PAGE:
ISSN (Print) - 0012-9976 | ISSN (Online) - 2349-8846
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Social Inequality, Labour Market Dynamics and Reservation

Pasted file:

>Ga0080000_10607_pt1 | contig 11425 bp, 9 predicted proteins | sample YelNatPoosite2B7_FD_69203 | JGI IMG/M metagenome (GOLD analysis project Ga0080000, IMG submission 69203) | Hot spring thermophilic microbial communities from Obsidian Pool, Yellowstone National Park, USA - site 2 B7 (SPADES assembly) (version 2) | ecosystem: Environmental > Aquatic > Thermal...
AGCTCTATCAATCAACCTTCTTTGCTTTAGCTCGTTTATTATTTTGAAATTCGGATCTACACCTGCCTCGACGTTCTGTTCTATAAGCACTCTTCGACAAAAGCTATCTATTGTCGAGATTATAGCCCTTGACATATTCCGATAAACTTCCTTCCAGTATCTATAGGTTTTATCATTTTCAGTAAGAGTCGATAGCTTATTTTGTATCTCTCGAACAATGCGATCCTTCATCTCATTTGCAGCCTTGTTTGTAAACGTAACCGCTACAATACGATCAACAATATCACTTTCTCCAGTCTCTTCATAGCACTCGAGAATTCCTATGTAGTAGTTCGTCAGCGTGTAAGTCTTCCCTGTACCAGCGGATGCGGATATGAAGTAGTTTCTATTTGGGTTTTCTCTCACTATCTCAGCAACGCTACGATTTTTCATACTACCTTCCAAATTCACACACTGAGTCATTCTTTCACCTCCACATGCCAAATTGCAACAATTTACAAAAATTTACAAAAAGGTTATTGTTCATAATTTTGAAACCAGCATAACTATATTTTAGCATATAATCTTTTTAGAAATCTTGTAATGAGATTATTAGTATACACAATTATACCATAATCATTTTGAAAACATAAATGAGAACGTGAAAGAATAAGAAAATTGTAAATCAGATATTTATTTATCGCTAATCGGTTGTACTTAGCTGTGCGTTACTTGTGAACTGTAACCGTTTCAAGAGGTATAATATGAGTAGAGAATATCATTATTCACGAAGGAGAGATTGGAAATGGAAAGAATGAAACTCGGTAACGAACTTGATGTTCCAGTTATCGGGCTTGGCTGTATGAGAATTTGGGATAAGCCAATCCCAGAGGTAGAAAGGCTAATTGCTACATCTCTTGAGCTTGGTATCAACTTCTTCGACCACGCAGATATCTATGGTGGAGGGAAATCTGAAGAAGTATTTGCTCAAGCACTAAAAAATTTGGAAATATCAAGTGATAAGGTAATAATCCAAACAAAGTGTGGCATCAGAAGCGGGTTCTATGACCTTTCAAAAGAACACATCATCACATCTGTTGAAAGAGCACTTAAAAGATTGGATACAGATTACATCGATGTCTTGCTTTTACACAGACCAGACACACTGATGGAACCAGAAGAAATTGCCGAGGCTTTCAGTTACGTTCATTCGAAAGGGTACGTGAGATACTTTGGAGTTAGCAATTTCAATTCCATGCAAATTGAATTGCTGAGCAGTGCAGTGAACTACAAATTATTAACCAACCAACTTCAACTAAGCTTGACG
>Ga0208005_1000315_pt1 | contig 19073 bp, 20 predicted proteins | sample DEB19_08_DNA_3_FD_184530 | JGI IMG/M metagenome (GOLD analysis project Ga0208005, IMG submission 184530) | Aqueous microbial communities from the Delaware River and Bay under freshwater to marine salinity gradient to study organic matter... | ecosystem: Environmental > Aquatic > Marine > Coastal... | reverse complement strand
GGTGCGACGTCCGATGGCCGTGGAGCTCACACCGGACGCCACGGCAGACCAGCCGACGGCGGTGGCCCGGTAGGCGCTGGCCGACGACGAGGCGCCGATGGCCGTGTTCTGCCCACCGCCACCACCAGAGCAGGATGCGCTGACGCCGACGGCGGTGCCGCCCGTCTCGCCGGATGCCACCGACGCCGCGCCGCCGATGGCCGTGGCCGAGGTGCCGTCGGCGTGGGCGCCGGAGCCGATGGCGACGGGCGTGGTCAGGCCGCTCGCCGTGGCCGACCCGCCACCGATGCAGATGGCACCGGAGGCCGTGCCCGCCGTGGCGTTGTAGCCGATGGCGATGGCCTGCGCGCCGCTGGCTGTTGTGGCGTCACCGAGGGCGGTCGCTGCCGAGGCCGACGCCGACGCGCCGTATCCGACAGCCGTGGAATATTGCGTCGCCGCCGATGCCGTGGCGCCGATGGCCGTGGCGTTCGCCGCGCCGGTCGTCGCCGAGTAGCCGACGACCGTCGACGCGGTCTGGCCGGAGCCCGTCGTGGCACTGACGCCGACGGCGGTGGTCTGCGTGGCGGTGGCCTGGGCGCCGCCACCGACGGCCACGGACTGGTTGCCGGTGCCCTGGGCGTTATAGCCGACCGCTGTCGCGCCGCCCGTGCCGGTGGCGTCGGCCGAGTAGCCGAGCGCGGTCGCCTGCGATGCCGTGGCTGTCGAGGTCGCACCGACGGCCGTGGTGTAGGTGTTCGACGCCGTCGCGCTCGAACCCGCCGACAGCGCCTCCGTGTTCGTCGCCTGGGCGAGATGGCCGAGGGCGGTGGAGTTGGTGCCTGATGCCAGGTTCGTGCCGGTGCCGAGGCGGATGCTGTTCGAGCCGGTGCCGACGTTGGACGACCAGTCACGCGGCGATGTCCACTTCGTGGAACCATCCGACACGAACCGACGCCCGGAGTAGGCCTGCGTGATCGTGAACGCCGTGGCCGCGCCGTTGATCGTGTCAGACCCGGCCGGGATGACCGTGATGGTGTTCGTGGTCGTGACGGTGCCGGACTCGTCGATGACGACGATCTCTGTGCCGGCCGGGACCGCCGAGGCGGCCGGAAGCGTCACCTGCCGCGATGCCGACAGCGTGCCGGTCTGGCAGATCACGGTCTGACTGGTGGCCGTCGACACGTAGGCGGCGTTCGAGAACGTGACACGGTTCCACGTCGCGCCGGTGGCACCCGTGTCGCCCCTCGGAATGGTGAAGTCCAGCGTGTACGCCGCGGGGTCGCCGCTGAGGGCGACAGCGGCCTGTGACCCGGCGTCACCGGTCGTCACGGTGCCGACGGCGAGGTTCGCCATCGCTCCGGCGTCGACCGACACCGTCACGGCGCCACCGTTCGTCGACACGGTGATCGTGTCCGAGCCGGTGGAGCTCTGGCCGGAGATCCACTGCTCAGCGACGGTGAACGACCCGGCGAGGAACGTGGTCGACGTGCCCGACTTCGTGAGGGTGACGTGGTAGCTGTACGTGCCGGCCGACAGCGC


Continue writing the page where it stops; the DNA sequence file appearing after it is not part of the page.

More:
This paper brings two new elements to the debate around expanding reservation in centres of excellence in higher education. First, it separately estimates upper caste Hindu profiles in education (dropout and completion rates), employment and relative incomes and establishes that UCHs are significantly better off in all these parameters than scheduled tribes, scheduled castes and other backward classes. It also establishes that in urban India, ST, SC and OBC have very similar profiles and are at a great distance from the UCHs. In rural India, OBCs are situated in the middle - between ST and SCs on the one hand and UCHs on the other - but again at a significant distance from the latter. Second, it links this privileged positioning of UCHs with changing labour market dynamics in the 1990s and suggests that as a result these castes dominate access to the best jobs in the urban economy. Access to high quality tertiary education has then become key to accessing the most dynamic segment of a decelerating labour market. It uses evidence from both of these to intervene in the current debate around expanding reservations to OBCs in public institutions of higher learning and argues that the above make expanding reservation imperative

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